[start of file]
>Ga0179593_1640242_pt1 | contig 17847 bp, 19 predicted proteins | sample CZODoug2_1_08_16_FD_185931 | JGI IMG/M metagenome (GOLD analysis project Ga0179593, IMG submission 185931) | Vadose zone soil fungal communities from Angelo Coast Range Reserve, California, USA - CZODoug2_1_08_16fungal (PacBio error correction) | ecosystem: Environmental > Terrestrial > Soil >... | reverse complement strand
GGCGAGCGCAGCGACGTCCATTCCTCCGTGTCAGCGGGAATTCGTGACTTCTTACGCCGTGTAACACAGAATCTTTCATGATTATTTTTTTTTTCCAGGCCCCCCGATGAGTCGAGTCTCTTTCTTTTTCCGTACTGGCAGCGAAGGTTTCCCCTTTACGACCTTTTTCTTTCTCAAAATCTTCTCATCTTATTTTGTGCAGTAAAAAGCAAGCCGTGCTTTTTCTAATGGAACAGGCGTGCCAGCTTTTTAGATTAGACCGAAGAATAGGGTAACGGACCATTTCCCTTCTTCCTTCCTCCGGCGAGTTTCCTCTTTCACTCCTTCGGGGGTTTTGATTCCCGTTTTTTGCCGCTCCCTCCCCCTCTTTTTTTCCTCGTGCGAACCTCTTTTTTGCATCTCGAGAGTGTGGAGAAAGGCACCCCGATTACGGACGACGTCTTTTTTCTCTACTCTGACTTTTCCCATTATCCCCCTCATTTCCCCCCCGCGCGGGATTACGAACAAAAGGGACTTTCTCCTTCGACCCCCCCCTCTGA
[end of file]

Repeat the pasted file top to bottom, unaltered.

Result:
>Ga0179593_1640242_pt1 | contig 17847 bp, 19 predicted proteins | sample CZODoug2_1_08_16_FD_185931 | JGI IMG/M metagenome (GOLD analysis project Ga0179593, IMG submission 185931) | Vadose zone soil fungal communities from Angelo Coast Range Reserve, California, USA - CZODoug2_1_08_16fungal (PacBio error correction) | ecosystem: Environmental > Terrestrial > Soil >... | reverse complement strand
GGCGAGCGCAGCGACGTCCATTCCTCCGTGTCAGCGGGAATTCGTGACTTCTTACGCCGTGTAACACAGAATCTTTCATGATTATTTTTTTTTTCCAGGCCCCCCGATGAGTCGAGTCTCTTTCTTTTTCCGTACTGGCAGCGAAGGTTTCCCCTTTACGACCTTTTTCTTTCTCAAAATCTTCTCATCTTATTTTGTGCAGTAAAAAGCAAGCCGTGCTTTTTCTAATGGAACAGGCGTGCCAGCTTTTTAGATTAGACCGAAGAATAGGGTAACGGACCATTTCCCTTCTTCCTTCCTCCGGCGAGTTTCCTCTTTCACTCCTTCGGGGGTTTTGATTCCCGTTTTTTGCCGCTCCCTCCCCCTCTTTTTTTCCTCGTGCGAACCTCTTTTTTGCATCTCGAGAGTGTGGAGAAAGGCACCCCGATTACGGACGACGTCTTTTTTCTCTACTCTGACTTTTCCCATTATCCCCCTCATTTCCCCCCCGCGCGGGATTACGAACAAAAGGGACTTTCTCCTTCGACCCCCCCCTCTGA